She leaned back and regarded me with those blue eyes. I slowly breathed out and thought for a second. The old man whisked by and I could see an extra spring in his elderly step. She caught my eye and shrugged and smiled. “Can’t hurt can it“?
We talked. It seemed as if hours went by. And I felt my heart grow lighter with each passing minute. Things were okay in my life. Nothing wild to report. Just regular work and stuff. Things were the usual, friends and family, a couple of bills that made me wince. But on the whole I was I guess, normal. I wasn’t broke. No major problems just everyday living.  But I was struggling inside. It was my stupid brain. Although I wished I could meet someone special. I felt a little lonely most days if I’m being honest. So who did I meet? An angel. Great. But she was so beautiful. I mean drop dead gorgeous. Her figure was amazing. I tried to push the last thought from my head before she could see it but I caught a slight flush bloom across her cheek.
Look, I was only human and besides I was getting fed up living on my own. My last girlfriend had been oh nine months ago but it just hadn’t worked out.
Carrie had been great but I just couldn’t be who she wanted. I’d tried but you can’t be something other than who you are. She said she loved me and she did but not enough. She’d talked about being friends. We’d been together for years. But we’d grown apart. It was no-ones fault it was just what it was.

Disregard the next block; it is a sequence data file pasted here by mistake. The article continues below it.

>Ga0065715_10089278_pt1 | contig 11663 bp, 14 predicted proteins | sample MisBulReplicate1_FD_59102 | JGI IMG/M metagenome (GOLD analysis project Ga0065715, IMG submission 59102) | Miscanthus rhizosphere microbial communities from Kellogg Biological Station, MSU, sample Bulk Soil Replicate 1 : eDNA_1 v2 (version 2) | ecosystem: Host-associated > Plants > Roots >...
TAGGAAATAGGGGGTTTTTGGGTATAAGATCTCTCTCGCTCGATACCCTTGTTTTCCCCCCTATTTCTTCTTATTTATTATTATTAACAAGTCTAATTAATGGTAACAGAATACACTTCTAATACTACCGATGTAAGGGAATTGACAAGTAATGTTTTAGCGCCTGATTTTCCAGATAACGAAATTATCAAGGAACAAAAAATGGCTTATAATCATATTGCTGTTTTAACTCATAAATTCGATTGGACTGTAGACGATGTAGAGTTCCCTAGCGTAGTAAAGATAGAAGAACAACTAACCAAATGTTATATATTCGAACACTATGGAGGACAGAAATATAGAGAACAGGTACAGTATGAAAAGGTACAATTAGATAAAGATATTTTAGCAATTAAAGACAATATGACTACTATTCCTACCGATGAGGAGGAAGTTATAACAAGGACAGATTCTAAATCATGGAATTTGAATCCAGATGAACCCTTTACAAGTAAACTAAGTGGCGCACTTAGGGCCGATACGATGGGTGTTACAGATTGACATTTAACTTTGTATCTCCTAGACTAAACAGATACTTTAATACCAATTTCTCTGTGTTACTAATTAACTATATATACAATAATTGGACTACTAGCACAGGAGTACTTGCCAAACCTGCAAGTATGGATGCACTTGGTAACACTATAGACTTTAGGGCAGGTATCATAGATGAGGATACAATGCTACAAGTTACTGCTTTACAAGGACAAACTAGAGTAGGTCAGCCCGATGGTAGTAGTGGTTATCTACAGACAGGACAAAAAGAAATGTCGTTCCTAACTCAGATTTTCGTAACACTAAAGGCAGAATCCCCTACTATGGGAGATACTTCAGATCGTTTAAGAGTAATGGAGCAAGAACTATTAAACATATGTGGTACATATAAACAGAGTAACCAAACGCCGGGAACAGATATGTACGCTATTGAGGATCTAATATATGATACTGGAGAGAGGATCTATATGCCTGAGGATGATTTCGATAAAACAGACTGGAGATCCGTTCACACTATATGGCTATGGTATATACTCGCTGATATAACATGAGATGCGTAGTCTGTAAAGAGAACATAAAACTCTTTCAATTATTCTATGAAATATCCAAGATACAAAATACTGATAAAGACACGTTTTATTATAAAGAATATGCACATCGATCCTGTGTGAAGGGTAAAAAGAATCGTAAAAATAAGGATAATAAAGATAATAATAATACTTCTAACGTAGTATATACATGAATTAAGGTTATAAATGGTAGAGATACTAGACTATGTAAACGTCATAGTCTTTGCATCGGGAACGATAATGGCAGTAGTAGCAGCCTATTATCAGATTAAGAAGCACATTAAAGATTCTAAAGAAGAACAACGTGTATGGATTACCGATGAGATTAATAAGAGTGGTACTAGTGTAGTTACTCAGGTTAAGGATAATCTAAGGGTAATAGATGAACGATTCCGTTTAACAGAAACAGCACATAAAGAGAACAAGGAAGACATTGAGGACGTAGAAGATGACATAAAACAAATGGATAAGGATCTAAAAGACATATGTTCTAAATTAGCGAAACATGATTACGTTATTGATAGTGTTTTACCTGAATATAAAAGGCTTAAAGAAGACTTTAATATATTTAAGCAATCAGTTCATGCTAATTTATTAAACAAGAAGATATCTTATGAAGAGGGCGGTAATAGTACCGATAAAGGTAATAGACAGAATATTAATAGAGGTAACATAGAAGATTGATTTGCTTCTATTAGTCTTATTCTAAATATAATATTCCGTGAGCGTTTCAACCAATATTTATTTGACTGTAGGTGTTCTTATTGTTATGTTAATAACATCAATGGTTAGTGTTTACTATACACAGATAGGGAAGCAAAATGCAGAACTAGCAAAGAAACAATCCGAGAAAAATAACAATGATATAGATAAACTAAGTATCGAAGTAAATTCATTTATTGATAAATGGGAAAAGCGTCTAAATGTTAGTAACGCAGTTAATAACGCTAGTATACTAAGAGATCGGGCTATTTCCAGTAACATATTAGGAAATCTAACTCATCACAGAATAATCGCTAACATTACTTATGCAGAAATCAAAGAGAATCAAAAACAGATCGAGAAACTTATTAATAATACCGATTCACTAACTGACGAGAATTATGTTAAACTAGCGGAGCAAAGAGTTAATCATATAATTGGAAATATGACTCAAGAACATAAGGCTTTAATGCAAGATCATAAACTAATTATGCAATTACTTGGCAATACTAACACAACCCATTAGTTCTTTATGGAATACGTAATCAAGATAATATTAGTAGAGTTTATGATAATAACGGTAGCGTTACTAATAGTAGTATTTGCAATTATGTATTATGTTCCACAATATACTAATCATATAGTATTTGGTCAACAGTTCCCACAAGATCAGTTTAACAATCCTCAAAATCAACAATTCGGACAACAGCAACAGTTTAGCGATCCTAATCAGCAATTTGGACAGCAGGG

But it hurt so much it was unbearable. It knocked me flat some days. I tried to not show it to my friends. But they knew. They knew. And I knew love. And I missed being loved. It just seemed to be avoiding me and to be honest sometimes I doubted if it would ever bother to find me again. Life huh? Just a bit off a crappy roller coaster ride sometimes. My head ached briefly. I was having a day off. And I was having coffee with an angel. Figures eh!
“I’m not very religious“ I ventured. She snorted. “So, neither am I“ I sat back completely confused. She playfully waved her spoon at me “Penny for them“. I must have looked bemused because she added “Thoughts, penny for them“ I began to apologise but she shook her head and grinned. I hung my head and sighed when without warning she reached her hand out and stroked my face. Right then I wanted to kiss her just reach across the table and pull her into my arms and I felt my legs tremble. I saw her face flush and I knew she felt my thoughts and nervously she laughed “Now now. Be a good boy. Why don’t you finish writing that book of yours then“ I stared at her and smiled shaking my head ruefully.

“How did you know“? She raised an eyebrow.  I gave a low chuckle. “Oh yeah right. Ah I don’t know. I mean I sent my damn stories to every magazine I could think of and not a bite. My book, well that was really just a dream. I just don’t think I’m supposed to be a writer“. I sighed again and in my head the old desire to write flared briefly. She looked at me piercingly “Well I’ve read it“ I held my hands up “But it’s not even finished, I need to finish that last chapter…”. She cut me off and shook her head with a mischievous twinkle in her eye “I’ve read it, last chapter and all, it deserves to be written. It’s a wonderful story“.